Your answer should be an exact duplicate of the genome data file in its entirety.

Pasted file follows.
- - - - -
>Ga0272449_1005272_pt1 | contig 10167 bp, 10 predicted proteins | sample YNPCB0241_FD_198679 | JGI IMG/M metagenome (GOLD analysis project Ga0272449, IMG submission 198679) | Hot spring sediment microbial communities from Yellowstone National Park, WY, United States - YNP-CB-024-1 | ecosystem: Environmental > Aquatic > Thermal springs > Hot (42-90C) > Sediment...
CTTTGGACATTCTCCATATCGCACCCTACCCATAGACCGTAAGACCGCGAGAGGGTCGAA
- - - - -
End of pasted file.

>Ga0272449_1005272_pt1 | contig 10167 bp, 10 predicted proteins | sample YNPCB0241_FD_198679 | JGI IMG/M metagenome (GOLD analysis project Ga0272449, IMG submission 198679) | Hot spring sediment microbial communities from Yellowstone National Park, WY, United States - YNP-CB-024-1 | ecosystem: Environmental > Aquatic > Thermal springs > Hot (42-90C) > Sediment...
CTTTGGACATTCTCCATATCGCACCCTACCCATAGACCGTAAGACCGCGAGAGGGTCGAA